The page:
Slack is a real-time messaging app/software where you can set up channels (chat rooms) and categorize by departments, send direct messages to other members, and integrate with Google apps on your desktop or mobile device. They have a free plan and paid plans starting at $6.67 to $12.50 per user/per month. Learn how to use these 17 Slack Integrations to Spice up Your Team Communication.
Join.me lets you collaborate quickly with screen sharing, simple video conferencing, and unlimited audio for free.
Use Zoom.us for video and web conferencing. Up to 50 attendees and 40 minutes each meeting for their Basic plan. Paid plans start from $14.99 to $19.99 a month.
Invite folks to chat with you on Skype or Google Hangouts. You can video chat, text, and make calls for free.
Set up a Google Voice number and use that as your business phone instead of using your real number. You can forward all of your calls and messages (text and voice) to your phone.
Customer Relationship Management (CRM)
Improve customer service and your workflow by using a CRM system. Track everything from when your prospect fills out the inquiry form to the end of the project where you can send emails to get feedback or referrals from your client. Plus, other tools for connecting with clients and team members.
Streak has a free plan and premium plans starting at $19 to $89 per month. If you’re just starting out, the free plan will probably be all you’ll need. You’ll have a CRM system, see when your email was opened, send emails in advance, have private inboxes or share with other team members, and snooze your emails to read later all in Google Apps for Work or Gmail account.
Use Streak to track leads, emails, and more
With 17 Hats, you can basically run your business and save a lot of time with this all-in-one tool. Send quotes, contracts, and invoices. Track leads, sync projects with your Google Calendar, plus track time. They now have a free Basic plan for up to 3 projects, and prices start at $25+ a month or pay $299 per year.
17 Hats Features
Alternatives: Sync your Gmail or Outlook with HubSpot CRM and see your project from beginning to end for free. Or use Zoho CRM which can be integrated with your Google Apps. Their Forever Free plan is great for up to 10 users and their premium plans start at $12 to $35 per month. Freedcamp is a free project management tool similar to Trello but with a CRM system for $12.99 a month.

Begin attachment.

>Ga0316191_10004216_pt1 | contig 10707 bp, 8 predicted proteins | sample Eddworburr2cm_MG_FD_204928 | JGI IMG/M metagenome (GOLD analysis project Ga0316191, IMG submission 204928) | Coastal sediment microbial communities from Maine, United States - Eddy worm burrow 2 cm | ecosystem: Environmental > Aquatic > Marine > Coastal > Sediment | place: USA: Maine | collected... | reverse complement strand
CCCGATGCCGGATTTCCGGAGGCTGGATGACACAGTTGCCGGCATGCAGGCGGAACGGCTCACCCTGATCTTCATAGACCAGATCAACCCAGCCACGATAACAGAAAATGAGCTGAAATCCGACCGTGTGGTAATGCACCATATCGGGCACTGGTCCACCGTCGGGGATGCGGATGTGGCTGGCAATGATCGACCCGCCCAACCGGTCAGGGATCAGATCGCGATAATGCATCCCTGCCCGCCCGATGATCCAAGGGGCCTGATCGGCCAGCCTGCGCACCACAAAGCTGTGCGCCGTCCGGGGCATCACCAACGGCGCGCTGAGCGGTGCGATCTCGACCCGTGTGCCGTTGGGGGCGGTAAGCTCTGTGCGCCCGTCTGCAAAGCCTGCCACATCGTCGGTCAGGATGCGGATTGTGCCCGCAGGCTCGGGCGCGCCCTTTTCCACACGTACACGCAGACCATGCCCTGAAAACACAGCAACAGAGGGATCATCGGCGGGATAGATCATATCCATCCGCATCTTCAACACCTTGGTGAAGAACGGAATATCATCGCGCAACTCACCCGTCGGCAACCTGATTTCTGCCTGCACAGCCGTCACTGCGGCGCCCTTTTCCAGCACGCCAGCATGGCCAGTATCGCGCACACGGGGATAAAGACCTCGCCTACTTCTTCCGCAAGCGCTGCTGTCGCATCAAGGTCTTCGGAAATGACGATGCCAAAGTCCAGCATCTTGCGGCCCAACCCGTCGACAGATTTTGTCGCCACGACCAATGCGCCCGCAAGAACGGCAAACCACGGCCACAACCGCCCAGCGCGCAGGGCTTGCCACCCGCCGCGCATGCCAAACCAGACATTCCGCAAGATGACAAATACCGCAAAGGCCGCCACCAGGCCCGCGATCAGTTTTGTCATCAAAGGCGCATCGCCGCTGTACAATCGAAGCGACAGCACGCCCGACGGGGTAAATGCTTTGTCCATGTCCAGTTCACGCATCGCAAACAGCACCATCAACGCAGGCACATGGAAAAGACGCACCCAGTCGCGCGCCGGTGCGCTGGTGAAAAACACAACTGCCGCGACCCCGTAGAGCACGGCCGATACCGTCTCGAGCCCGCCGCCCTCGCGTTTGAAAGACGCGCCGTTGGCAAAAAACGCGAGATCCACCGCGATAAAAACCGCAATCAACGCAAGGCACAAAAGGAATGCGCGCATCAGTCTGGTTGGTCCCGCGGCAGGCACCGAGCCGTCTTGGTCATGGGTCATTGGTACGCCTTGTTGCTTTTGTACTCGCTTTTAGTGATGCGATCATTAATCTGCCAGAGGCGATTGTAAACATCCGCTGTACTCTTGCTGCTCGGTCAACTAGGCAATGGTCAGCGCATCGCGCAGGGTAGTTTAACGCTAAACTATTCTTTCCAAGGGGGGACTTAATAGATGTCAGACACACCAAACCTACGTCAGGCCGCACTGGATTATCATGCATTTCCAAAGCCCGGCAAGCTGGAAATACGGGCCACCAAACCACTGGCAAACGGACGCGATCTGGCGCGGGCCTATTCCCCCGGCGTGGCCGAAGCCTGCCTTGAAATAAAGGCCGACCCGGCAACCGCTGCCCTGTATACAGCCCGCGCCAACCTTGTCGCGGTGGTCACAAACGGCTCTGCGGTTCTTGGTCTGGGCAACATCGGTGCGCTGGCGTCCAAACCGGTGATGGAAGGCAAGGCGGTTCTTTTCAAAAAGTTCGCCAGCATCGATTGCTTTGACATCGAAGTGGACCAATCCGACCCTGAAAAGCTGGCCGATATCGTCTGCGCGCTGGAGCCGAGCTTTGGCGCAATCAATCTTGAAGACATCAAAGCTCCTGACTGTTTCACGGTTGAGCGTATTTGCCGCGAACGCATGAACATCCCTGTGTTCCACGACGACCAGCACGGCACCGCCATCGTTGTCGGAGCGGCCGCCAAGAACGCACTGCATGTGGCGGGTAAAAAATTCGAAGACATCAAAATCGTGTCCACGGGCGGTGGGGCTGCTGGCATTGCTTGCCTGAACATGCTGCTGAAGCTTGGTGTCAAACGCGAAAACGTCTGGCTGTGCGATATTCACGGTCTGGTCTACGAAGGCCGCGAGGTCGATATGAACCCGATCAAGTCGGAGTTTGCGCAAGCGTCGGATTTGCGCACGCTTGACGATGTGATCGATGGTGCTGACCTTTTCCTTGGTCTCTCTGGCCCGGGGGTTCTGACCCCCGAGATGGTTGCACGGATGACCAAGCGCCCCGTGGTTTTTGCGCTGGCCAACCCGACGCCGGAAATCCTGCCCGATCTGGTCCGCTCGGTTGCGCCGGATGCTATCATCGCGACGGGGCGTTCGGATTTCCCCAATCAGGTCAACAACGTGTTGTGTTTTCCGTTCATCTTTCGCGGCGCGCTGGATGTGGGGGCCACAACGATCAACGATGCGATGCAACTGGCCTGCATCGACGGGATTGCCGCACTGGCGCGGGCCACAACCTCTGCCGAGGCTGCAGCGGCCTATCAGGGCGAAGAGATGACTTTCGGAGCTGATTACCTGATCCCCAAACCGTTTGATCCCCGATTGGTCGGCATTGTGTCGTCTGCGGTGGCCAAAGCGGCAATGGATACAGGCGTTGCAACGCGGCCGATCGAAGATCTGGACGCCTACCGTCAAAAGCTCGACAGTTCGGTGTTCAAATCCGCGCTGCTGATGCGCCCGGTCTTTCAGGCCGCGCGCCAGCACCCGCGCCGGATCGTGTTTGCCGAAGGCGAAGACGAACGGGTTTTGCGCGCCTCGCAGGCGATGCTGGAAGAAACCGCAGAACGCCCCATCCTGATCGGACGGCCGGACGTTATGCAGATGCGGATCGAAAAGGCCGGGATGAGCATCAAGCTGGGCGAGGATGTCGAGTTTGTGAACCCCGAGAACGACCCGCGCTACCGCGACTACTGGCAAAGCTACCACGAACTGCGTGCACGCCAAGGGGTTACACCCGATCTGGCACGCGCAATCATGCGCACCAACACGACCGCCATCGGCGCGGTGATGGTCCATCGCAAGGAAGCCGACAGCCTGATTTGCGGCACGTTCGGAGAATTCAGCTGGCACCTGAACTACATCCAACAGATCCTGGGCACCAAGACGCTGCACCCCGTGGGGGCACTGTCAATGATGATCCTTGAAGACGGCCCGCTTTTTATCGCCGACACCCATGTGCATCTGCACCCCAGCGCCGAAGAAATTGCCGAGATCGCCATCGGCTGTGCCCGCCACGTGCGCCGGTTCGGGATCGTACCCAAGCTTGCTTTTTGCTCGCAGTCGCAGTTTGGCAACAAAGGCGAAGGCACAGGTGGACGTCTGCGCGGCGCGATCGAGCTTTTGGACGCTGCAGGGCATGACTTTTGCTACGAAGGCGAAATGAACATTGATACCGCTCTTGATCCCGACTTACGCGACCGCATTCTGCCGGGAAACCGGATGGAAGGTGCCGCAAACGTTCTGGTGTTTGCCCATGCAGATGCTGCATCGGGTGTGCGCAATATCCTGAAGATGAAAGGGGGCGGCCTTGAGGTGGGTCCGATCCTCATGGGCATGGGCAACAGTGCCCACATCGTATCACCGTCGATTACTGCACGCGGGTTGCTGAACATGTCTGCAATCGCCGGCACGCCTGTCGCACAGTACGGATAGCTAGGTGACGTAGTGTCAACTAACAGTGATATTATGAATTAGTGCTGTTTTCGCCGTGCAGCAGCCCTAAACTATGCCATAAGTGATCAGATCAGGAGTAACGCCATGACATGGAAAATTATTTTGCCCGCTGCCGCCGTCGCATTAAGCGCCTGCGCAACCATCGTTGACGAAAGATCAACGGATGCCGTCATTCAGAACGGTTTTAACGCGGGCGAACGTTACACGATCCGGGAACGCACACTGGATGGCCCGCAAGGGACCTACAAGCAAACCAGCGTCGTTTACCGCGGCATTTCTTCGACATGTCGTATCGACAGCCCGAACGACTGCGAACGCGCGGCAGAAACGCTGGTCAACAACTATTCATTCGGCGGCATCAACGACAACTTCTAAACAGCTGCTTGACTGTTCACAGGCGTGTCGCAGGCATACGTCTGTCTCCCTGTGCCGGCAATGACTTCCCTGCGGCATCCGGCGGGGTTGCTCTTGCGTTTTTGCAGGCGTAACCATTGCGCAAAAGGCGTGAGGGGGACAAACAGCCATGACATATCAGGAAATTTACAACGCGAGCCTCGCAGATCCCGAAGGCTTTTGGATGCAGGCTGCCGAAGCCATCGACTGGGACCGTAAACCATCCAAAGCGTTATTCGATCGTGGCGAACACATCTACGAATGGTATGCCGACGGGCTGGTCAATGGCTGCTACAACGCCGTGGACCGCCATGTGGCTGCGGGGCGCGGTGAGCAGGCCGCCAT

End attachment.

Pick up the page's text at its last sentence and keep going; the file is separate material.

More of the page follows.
For customer care, you can use Zendesk as a help desk center and connect with customers/clients in one spot with emails, social media, phone, or chat support. They have plans starting from $5 for “Essential” to $99 for “Enterprise”.
Blog and Social Media
With Buffer, you can schedule up to 10 posts per profile for free with your Twitter, Facebook, Google+, LinkedIn, and now Instagram. For $10 a month you can add Pinterest and schedule up to 100 posts per profile.
Hootsuite includes scheduling for up to 3 social media profiles and basic analytics for free. For their Pro plan, $10/month includes up to 50 profiles, bulk message scheduling, and an enhanced analytics report. When you sign up, use the dashboard to monitor your feed, check out your branded hashtag, or view twitter chats all in one window.
Alternatives: Coschedule is an all in one calendar for your blog and social media scheduling. For $15/month this includes 5 social profiles and $30/month with 10 profiles and bulk scheduling. Use Tweetdeck to view multiple windows like Hootsuite.
Crowdfire lets you keep track of your Twitter and Instagram followers. Find out who follows, unfollows, and inactive followers. You can also publish and schedule posts.
Twitter tools Tweriod lets you know when’s the best time to post your tweets and you can easily sync with your Buffer account. You can also find or add Twitter Chats to join. Or find all of the chats happening on All Chats.
Pinterest tools Boardbooster to schedule pins, contribute to group boards, test broken pins, clean up boards, and more. Free trial includes 100 pins, $5 for 500 pins, $10 for 1000 pins, and so on. Pingroupie to find group boards in any topic. Pinterest Analytics to see average daily and monthly views by demographics and interests. Increase engagement with Rich Pins and learn the Easy Way to Set up Rich Pins.
Instagram tools Squarelovin to check stats, followers, and know the best time to post. Later to schedule and manage your posts.
With Alerts, you can monitor the web for content or check what other people are saying about you and your business. You’ll receive an email whenever your topic (or brand) is published. Find out what’s happening now around the world with Trends.
Use Analytics to monitor your sites and newsletters to gain insights and improve your business.
For easy to read Google Analytics, use Quill Engage. You’ll receive 1 basic GA report, weekly and monthly reports (every Tuesday and on the 2nd of the month) for free. For $20 per month, it’s up to 3 reports (Mondays and 1st of the month), up to 5 email recipients, PDF files to download and more.
Quill Engage for easy to read Google Analytics
Blogging Grammarly is a free grammar and spell checking app. Grammarly is free to use and can be used anywhere (e.g., email and WordPress post/pages) once you download their Chrome extension. You can install it to your desktop and use their app or in Microsoft Word. Prices start at $29/month, $59/quarter, and $139/year for advanced features.